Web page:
Japan’s aerospace industry confirmed this week again that it is keen to get involved in the development of hydrogen as the fuel for future civil aircraft. On April 12, Kawasaki Heavy Industries (KHI) and Airbus signed a Memorandum of Understanding to work together on a hydrogen ecosystem and supply chain. Japan’s Kawasaki invests further in hydrogen research.

The MoU focuses on the development of airport hydrogen hubs that include the production of hydrogen, its delivery to airports, and getting the liquid, super cold fuel onboard aircraft. Similar studies and projects are planned across the world, but Kawasaki brings its own knowledge of hydrogen into the MoU. 

“We have specialized in the development of infrastructure for liquefaction, transportation, storage, and transport to receiving terminals, contributing to the construction and expansion of supply chains for the hydrogen market. We are confident that our technology will connect the hydrogen production and consumption areas, creating a new road called Hydrogen Road,” says Motohiko Nishikura, Executive Officer and Deputy General Manager of Kawasaki’s Hydrogen Strategy Division in a media statement.

The contribution of Airbus consists of providing data on aircraft characteristics, fleet energy usage, and insight on hydrogen-powered aircraft for ground operations. The OEM is pushing hard with its own ZEROe hydrogen aircraft project that was announced in September 2020. A demonstrator based on the A380 is planned for 2025. This should be followed by the launch of an airliner program around 2027 for entry into service around 2035.

Japan actively promotes hydrogen

Japan has been actively promoting hydrogen since the government said in 2020 that it is committed to becoming net-zero on carbon emissions in 2050. Major industrial conglomerates like Mitsubishi Heavy Industries and Kawasaki are preparing infrastructure for global hydrogen procurement, using gas or green energy sources to produce hydrogen. Across Japan, there are numerous demonstration facilities under development or construction to produce hydrogen for a range of applications in transportation, housing, and the industry.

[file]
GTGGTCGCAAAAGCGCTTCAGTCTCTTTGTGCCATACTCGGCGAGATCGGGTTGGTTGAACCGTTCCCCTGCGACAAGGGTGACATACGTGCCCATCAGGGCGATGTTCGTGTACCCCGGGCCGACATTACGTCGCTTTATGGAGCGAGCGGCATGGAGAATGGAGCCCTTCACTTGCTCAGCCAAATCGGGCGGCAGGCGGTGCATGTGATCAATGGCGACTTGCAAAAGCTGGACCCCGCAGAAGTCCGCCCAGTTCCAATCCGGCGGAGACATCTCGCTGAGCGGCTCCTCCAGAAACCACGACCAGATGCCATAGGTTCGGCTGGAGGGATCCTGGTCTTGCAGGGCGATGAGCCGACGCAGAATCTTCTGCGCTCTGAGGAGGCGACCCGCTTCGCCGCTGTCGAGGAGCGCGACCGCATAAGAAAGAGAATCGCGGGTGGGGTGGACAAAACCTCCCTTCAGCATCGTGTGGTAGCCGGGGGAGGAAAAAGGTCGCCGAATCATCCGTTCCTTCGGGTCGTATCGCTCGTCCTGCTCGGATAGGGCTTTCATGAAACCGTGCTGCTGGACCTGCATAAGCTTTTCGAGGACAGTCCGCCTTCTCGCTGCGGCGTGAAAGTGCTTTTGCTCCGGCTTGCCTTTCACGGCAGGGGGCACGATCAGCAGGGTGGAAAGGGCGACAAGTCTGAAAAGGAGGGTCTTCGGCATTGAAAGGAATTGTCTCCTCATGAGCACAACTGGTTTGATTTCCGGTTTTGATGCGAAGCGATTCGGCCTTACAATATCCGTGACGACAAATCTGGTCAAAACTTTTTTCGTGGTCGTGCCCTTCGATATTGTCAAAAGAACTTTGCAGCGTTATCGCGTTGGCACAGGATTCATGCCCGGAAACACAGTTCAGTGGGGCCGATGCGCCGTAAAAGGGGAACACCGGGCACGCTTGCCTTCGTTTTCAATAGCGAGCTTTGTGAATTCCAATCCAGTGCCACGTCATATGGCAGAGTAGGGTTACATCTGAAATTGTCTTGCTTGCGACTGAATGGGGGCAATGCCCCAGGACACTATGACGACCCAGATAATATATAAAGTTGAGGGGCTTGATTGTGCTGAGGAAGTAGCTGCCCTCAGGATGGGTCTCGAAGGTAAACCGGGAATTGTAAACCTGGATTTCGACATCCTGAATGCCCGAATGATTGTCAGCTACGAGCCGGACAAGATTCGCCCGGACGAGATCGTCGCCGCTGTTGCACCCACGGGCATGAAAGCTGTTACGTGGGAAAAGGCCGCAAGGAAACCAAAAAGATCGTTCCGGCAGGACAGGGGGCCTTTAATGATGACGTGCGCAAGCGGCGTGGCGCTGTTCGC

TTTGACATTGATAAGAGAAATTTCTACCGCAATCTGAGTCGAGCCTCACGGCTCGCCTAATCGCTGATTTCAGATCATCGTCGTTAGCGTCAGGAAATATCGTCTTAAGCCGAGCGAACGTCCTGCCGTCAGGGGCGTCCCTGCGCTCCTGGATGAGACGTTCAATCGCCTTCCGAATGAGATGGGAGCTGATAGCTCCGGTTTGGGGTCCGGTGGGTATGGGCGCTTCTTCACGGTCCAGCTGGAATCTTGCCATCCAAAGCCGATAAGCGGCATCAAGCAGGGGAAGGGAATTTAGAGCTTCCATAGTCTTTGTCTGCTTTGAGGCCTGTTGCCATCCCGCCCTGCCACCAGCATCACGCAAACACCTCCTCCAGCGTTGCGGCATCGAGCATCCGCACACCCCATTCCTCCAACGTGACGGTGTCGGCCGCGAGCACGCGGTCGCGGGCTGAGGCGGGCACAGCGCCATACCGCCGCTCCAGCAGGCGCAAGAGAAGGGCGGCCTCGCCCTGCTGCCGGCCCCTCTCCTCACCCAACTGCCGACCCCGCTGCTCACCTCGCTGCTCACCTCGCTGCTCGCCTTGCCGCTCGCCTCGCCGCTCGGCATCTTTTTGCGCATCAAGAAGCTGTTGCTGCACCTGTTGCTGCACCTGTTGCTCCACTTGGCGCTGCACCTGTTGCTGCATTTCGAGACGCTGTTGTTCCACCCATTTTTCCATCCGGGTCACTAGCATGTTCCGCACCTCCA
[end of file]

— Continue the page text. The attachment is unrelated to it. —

In aviation, Mitsubishi Heavy Industries RJ Aviation Group (MHIRJ) and ZeroAvia announced in October 2021 that they are developing a hydrogen-electric propulsion system with fuel cell technology for the Mitsubishi CRJ family for availability in 2027. The hydrogen kit will be available on new and converted aircraft.

Kawasaki, already a Tier 1 supplier for Boeing on the 777 and 787 and earlier the Embraer E170, has taken a different approach and is developing hydrogen technology under the government-backed Green Innovation Fund from the New Energy and Industrial Technology Development Organization (NEDO). KHI plans to spend the next ten years developing technology in three different areas. The first is hydrogen aircraft engine combustor and systems while the second looks at storage tanks of liquid hydrogen. The third focuses on hydrogen-aircraft architecture concept research, for which KHI released an artist impression.

“With these three project focuses, the company is pursuing the development of core airframe and engine technologies that are necessary to achieve the next-generation aircraft, which will play a vital role in the achievement of a carbon-neutral society”, Kawasaki said in a November 5 media release. KHI plans to carry out verification-purpose ground tests in 2030.

The MoU with Airbus perfectly fits this roadmap and should offer Kawasaki valuable insights for its own and Japan’s hydrogen strategy. Japan is not alone in exploring hydrogen: the UK’s Aerospace Technology Institute (ATI) recently presented three FlyZero aircraft concepts for hydrogen aircraft and identified the items that will need further research. German Aerospace Center (DLR) did a similar project while Europe’s Clean Aviation has opened for proposals for the first phase of the technology program that also covers hydrogen.

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Richard Schuurman
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Active as journalist since 1987, starting with regional newspaper Zwolse Courant. Grand Prix reporter in 1997 at Dutch monthly Formule 1, general reporter Lelystad/Flevoland at De Stentor/Dagblad Flevoland, from 2002 until June 2021 radio/tv reporter/presentor with Omroep Flevoland.
Since mid-2016 freelance aviation journalist, since June 2021 fully dedicated to aviation. Reporter/editor AirInsight since December 2018. Contributor to Airliner World, Piloot & Vliegtuig. Twitter: @rschuur_aero.

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